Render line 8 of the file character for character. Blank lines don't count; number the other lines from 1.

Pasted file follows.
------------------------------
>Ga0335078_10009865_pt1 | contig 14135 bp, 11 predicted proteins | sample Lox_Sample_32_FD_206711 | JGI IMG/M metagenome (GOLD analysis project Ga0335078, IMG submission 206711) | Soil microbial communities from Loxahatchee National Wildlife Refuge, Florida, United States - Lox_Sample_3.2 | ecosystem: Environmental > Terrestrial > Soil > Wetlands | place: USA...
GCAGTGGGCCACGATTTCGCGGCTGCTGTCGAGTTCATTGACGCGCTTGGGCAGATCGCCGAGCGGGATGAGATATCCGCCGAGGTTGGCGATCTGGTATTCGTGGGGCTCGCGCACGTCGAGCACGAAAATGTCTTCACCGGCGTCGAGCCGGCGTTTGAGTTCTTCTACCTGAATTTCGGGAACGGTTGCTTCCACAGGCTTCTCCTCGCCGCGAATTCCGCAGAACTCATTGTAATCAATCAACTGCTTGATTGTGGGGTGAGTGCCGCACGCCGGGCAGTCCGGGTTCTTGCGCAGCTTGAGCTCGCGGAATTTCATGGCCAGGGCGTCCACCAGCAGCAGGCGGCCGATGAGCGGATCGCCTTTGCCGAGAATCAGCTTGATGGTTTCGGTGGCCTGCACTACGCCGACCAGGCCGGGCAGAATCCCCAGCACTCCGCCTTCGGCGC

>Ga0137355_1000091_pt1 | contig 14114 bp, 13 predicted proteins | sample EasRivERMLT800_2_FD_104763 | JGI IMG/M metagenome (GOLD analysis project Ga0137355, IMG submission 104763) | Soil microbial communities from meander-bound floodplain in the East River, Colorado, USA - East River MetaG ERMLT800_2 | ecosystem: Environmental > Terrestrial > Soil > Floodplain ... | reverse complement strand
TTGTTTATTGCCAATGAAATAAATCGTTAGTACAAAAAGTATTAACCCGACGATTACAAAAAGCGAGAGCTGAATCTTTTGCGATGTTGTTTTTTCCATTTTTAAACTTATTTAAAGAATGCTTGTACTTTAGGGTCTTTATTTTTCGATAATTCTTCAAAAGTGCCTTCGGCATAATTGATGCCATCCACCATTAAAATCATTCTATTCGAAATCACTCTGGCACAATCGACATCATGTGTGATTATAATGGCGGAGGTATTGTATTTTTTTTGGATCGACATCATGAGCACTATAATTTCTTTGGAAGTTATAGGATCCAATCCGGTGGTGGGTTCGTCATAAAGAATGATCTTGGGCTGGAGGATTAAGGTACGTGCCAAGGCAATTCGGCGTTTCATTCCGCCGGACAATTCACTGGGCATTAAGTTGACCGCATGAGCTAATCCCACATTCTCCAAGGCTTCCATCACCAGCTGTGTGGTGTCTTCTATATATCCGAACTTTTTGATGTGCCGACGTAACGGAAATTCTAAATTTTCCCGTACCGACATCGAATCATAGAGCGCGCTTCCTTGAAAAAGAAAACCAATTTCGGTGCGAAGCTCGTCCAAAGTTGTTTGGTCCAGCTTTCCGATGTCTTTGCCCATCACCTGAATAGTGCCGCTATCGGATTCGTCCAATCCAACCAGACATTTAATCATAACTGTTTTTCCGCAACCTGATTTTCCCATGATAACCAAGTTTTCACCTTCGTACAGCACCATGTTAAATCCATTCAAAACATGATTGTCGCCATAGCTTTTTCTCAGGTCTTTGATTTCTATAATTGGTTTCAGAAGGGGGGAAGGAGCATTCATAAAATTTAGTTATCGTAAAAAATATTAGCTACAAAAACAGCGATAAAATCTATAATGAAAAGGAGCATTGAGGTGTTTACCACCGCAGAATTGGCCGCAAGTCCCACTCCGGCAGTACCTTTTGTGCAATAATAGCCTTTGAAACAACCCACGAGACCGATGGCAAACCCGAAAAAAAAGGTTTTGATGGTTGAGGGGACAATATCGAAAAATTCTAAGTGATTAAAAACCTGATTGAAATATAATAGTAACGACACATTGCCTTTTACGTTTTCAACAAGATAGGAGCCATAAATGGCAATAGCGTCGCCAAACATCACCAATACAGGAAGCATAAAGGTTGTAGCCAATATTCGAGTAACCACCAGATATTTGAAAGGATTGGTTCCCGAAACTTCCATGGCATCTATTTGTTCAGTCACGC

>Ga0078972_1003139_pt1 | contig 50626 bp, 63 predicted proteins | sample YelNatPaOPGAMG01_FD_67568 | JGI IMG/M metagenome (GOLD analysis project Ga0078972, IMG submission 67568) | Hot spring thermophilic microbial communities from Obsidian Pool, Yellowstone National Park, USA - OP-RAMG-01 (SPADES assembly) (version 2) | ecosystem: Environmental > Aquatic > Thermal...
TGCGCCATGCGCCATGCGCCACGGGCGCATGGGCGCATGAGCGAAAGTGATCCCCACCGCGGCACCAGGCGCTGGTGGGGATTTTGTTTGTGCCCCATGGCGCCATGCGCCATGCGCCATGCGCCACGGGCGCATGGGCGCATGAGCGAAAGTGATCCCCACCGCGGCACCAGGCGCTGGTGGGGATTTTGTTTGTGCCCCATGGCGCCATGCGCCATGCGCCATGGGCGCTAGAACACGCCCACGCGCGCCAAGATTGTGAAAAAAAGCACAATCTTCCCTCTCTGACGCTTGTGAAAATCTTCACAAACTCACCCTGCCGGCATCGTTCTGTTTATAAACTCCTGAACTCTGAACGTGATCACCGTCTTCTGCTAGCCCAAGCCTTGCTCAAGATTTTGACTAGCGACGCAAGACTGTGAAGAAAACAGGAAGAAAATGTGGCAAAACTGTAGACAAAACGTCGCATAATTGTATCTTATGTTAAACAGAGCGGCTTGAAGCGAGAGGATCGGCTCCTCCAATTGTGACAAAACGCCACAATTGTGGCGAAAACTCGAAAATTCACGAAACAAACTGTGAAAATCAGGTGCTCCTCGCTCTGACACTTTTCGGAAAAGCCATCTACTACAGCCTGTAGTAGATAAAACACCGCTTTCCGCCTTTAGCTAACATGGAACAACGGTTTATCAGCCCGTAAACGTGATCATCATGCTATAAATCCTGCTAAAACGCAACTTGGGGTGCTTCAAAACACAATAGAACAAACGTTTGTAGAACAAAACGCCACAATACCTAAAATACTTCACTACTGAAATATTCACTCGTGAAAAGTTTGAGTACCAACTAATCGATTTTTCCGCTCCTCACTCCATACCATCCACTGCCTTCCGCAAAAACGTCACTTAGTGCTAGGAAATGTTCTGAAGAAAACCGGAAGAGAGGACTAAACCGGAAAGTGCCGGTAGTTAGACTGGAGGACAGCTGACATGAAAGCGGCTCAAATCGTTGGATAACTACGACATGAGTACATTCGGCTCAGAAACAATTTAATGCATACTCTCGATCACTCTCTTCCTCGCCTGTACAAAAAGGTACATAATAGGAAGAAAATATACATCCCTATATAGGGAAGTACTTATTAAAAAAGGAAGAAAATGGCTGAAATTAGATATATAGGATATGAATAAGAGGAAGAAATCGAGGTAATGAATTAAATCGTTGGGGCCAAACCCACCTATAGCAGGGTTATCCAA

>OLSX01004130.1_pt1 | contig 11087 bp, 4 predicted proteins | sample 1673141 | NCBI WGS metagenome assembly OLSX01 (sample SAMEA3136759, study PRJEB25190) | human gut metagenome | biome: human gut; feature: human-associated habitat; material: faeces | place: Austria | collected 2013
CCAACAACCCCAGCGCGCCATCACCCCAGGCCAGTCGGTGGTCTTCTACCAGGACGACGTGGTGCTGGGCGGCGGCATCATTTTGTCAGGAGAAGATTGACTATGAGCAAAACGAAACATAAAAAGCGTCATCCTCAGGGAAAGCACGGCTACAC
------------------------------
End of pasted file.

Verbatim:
CCAACAACCCCAGCGCGCCATCACCCCAGGCCAGTCGGTGGTCTTCTACCAGGACGACGTGGTGCTGGGCGGCGGCATCATTTTGTCAGGAGAAGATTGACTATGAGCAAAACGAAACATAAAAAGCGTCATCCTCAGGGAAAGCACGGCTACAC